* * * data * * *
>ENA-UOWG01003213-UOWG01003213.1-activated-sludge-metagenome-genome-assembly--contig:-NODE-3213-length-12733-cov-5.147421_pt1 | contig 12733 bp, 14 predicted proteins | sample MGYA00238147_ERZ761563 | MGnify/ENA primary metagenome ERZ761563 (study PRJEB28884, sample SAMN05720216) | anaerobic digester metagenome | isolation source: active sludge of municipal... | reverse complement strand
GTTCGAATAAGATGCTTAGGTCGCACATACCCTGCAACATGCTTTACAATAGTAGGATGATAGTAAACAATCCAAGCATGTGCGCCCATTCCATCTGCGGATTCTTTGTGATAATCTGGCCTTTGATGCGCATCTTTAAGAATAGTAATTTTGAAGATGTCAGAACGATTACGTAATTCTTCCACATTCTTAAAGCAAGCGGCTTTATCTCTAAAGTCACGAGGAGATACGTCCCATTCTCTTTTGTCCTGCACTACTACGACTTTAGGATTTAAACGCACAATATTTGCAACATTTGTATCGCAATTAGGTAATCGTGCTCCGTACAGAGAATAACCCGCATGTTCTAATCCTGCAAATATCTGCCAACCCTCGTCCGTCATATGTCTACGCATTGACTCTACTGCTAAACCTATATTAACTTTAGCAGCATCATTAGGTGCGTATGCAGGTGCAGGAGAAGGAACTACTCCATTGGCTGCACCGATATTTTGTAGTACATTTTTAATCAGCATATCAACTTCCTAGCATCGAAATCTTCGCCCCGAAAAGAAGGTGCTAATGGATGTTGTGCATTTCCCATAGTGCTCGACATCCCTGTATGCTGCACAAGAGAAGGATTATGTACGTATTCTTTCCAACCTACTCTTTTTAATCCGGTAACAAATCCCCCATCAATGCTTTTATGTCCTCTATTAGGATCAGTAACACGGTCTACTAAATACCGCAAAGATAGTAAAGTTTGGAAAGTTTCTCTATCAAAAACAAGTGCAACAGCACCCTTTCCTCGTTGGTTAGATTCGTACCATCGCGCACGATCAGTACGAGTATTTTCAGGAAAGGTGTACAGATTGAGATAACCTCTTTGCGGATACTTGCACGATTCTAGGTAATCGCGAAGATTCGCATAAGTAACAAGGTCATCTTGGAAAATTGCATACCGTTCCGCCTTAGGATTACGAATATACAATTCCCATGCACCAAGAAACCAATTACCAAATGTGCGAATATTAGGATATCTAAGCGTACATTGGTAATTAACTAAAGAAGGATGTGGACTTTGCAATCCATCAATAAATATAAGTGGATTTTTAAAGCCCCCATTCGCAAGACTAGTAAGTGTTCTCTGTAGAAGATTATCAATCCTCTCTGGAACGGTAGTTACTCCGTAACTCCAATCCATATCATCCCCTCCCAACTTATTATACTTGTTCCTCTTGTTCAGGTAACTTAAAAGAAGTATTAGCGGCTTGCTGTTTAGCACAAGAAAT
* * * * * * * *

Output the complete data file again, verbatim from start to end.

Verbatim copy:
>ENA-UOWG01003213-UOWG01003213.1-activated-sludge-metagenome-genome-assembly--contig:-NODE-3213-length-12733-cov-5.147421_pt1 | contig 12733 bp, 14 predicted proteins | sample MGYA00238147_ERZ761563 | MGnify/ENA primary metagenome ERZ761563 (study PRJEB28884, sample SAMN05720216) | anaerobic digester metagenome | isolation source: active sludge of municipal... | reverse complement strand
GTTCGAATAAGATGCTTAGGTCGCACATACCCTGCAACATGCTTTACAATAGTAGGATGATAGTAAACAATCCAAGCATGTGCGCCCATTCCATCTGCGGATTCTTTGTGATAATCTGGCCTTTGATGCGCATCTTTAAGAATAGTAATTTTGAAGATGTCAGAACGATTACGTAATTCTTCCACATTCTTAAAGCAAGCGGCTTTATCTCTAAAGTCACGAGGAGATACGTCCCATTCTCTTTTGTCCTGCACTACTACGACTTTAGGATTTAAACGCACAATATTTGCAACATTTGTATCGCAATTAGGTAATCGTGCTCCGTACAGAGAATAACCCGCATGTTCTAATCCTGCAAATATCTGCCAACCCTCGTCCGTCATATGTCTACGCATTGACTCTACTGCTAAACCTATATTAACTTTAGCAGCATCATTAGGTGCGTATGCAGGTGCAGGAGAAGGAACTACTCCATTGGCTGCACCGATATTTTGTAGTACATTTTTAATCAGCATATCAACTTCCTAGCATCGAAATCTTCGCCCCGAAAAGAAGGTGCTAATGGATGTTGTGCATTTCCCATAGTGCTCGACATCCCTGTATGCTGCACAAGAGAAGGATTATGTACGTATTCTTTCCAACCTACTCTTTTTAATCCGGTAACAAATCCCCCATCAATGCTTTTATGTCCTCTATTAGGATCAGTAACACGGTCTACTAAATACCGCAAAGATAGTAAAGTTTGGAAAGTTTCTCTATCAAAAACAAGTGCAACAGCACCCTTTCCTCGTTGGTTAGATTCGTACCATCGCGCACGATCAGTACGAGTATTTTCAGGAAAGGTGTACAGATTGAGATAACCTCTTTGCGGATACTTGCACGATTCTAGGTAATCGCGAAGATTCGCATAAGTAACAAGGTCATCTTGGAAAATTGCATACCGTTCCGCCTTAGGATTACGAATATACAATTCCCATGCACCAAGAAACCAATTACCAAATGTGCGAATATTAGGATATCTAAGCGTACATTGGTAATTAACTAAAGAAGGATGTGGACTTTGCAATCCATCAATAAATATAAGTGGATTTTTAAAGCCCCCATTCGCAAGACTAGTAAGTGTTCTCTGTAGAAGATTATCAATCCTCTCTGGAACGGTAGTTACTCCGTAACTCCAATCCATATCATCCCCTCCCAACTTATTATACTTGTTCCTCTTGTTCAGGTAACTTAAAAGAAGTATTAGCGGCTTGCTGTTTAGCACAAGAAAT